Brazil will soon enter a new chapter of its footballing history as Luiz Felipe Scolari once more takes charge of the national team ahead of the 2014 World Cup.
With just 18 months to go until the big event, the 2002 World Cup-winning coach must work quickly to build a squad that is capable of doing the country proud in front of its ever-demanding home crowds.
With that in mind, it is most likely that Scolari will turn to experience in order to ensure he can prepare a winning side in time.
Brazil, though, has never been a country to ignore young talent. So which youngsters could be set to shine in the Scolari era?
Atlético Mineiro's 20-year-old attacking midfielder Bernard was recently voted "Revelation of the Brazilian Championship in 2012"—just reward for a season that could easily have seen him voted the tournament's best player.
Paired with the talents of Ronaldinho behind the striker, Bernard has been far from overawed by his illustrious colleague and has offered a combination of pace and skill that the veteran is no longer able to provide.
It is this pace that makes the Belo Horizonte-born youngster a particularly potent threat, although his technical ability should also not be understated. The combination has brought the playmaker a vast array of goals and assists this campaign, including some as a result of impressive improvisation.
While Bernard's greatest input is undoubtedly in attacking areas, his desire for the ball and work-rate make him a useful asset in all areas of the pitch. That said, at just 5'5" he is not going provide much of an aerial threat from set pieces!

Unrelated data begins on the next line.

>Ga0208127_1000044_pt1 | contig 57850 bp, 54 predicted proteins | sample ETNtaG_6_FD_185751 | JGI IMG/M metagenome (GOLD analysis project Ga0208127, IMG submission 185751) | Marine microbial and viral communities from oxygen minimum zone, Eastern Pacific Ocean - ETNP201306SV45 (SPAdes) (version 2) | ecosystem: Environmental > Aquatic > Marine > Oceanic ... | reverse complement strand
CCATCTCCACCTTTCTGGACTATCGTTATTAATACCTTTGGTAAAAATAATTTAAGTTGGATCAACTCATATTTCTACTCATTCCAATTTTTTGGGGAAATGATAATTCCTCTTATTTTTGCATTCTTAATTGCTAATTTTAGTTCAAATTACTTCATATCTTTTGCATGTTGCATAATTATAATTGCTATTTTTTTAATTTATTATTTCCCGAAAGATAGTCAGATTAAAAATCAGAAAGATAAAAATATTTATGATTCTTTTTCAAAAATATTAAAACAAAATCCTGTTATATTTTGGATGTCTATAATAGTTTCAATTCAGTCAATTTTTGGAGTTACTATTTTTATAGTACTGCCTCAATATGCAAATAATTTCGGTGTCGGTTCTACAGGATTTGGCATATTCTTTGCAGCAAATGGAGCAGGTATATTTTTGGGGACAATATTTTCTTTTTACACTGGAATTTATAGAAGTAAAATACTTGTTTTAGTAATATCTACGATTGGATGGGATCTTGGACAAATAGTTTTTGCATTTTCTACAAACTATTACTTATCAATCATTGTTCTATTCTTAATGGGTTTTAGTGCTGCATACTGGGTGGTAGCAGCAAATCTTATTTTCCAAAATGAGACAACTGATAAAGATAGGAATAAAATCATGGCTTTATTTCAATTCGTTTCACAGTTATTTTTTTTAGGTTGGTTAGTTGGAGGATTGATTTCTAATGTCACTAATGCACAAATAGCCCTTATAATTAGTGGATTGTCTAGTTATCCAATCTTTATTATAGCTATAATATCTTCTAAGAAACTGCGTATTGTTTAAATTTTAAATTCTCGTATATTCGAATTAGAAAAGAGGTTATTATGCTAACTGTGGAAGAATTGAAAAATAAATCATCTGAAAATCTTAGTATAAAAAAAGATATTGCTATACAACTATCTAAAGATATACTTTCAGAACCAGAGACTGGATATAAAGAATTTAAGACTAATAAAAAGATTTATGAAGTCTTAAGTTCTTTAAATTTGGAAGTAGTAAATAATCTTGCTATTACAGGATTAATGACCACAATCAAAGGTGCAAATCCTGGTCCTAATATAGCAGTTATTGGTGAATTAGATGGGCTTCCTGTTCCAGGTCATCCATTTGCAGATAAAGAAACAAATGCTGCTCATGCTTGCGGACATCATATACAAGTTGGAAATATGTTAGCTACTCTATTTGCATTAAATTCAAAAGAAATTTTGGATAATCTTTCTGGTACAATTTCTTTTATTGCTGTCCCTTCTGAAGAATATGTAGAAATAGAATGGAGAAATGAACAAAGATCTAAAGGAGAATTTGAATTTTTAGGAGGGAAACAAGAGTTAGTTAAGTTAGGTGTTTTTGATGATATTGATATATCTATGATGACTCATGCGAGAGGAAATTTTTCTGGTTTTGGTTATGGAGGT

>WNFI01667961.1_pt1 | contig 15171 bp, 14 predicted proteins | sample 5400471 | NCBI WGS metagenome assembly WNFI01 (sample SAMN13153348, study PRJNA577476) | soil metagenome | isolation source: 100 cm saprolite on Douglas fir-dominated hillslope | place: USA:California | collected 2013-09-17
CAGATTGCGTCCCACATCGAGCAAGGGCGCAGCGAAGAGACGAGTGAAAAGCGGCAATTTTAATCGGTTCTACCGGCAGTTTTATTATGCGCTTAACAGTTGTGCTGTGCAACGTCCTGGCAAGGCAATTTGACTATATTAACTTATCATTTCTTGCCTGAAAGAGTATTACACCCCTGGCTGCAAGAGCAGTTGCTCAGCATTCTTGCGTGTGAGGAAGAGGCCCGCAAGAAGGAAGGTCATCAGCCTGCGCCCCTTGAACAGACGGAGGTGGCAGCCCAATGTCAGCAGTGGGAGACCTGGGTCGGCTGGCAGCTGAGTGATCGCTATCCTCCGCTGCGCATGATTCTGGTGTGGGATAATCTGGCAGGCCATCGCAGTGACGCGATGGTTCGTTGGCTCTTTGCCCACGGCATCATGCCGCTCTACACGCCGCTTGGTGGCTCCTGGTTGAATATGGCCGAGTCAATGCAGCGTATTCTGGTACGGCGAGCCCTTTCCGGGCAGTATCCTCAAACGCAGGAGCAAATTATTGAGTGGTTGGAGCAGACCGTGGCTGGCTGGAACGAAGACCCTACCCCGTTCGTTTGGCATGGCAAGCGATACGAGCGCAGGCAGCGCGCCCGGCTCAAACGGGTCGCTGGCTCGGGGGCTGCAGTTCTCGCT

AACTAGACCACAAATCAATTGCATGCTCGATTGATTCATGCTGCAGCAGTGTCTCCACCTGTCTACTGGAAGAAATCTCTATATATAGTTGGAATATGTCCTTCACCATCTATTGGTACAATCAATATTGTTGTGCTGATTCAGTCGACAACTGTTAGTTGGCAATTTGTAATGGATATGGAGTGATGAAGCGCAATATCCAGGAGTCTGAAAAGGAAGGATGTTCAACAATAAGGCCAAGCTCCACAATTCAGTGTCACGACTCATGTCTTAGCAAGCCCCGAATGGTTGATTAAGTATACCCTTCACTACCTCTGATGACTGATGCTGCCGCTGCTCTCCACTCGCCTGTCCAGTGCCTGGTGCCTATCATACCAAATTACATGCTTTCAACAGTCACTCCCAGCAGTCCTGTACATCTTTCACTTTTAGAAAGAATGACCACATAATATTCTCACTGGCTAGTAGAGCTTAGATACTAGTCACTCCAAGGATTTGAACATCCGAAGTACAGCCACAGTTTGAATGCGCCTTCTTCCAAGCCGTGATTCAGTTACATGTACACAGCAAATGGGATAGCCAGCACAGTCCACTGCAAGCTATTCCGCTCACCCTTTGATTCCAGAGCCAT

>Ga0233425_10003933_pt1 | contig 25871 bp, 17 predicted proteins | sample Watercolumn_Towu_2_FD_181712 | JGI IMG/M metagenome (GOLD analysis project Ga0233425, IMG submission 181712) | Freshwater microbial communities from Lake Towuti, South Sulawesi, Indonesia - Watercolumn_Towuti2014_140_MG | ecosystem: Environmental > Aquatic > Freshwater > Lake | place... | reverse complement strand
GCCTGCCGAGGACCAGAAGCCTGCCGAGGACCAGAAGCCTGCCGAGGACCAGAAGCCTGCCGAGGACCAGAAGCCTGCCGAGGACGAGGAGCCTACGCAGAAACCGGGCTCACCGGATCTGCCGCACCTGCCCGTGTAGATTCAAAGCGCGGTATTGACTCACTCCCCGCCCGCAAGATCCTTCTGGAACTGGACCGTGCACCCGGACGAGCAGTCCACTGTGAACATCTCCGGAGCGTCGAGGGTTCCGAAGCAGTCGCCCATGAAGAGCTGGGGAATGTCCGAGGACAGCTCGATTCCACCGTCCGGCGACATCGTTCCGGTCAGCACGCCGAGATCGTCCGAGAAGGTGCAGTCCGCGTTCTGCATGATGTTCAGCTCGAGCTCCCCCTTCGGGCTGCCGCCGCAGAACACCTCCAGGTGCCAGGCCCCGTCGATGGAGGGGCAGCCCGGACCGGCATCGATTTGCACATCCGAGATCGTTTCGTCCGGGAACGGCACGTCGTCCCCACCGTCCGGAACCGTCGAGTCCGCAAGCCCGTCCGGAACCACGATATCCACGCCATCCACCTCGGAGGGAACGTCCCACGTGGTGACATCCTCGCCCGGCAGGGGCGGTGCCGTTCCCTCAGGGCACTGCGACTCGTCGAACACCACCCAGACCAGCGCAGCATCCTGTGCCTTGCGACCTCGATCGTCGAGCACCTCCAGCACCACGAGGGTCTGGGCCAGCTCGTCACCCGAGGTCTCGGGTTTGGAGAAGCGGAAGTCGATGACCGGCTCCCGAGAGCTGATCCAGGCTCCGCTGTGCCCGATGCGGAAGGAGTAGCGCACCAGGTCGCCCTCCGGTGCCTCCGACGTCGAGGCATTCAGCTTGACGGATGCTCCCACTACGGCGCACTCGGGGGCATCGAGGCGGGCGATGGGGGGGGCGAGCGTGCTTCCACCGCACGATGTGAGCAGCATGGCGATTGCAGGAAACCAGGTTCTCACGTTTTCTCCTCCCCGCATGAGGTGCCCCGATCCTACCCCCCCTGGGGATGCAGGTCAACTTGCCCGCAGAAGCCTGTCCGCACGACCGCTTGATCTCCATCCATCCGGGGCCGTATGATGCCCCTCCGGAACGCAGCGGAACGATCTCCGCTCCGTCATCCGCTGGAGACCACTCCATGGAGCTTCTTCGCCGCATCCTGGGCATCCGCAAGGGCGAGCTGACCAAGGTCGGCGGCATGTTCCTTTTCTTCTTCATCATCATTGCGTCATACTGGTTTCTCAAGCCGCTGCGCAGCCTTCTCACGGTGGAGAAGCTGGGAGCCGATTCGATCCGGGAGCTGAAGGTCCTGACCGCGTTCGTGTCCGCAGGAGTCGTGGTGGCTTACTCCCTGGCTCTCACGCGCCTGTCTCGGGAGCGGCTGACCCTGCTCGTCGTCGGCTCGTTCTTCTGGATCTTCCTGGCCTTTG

A good run with his side in the 2012 Copa Libertadores and Bernard could easily force his way into the Brazil squad ahead of the Confederations Cup next summer.
Captain of Brazil's Under-17 side just last year, Marquinhos has quite simply been a revelation in 2012.
Having started the year as a member of Corinthians' Under-18 side, the centre-back quickly progressed to first-team level and, within a matter of months, had impressed enough to attract interest from European giants Roma.
Just 18 years old and arriving in Europe with minimal senior experience, there was very little expectation that Marquinhos would make an impact in his first season in Rome. His progress, though, has been astonishing.
Having made his debut as a late substitute in a 3-2 home defeat to Bologna in September, Marquinhos has gone on to start the next 11 league matches in a row—often displacing experienced Argentine Nicolas Burdisso or senior compatriot Leandro Castan.
A brilliant reader of the game, Marquinhos is wise beyond his years and it is these abilities that have shone through in Italy. The 2014 World Cup may come too soon for him, but it won't be too long before he makes his first steps at senior international level.
São Paulo midfielder Wellington has suffered two major injuries over the past two years, but when available has been crucial to the balance of the Copa Sudamericana winning side.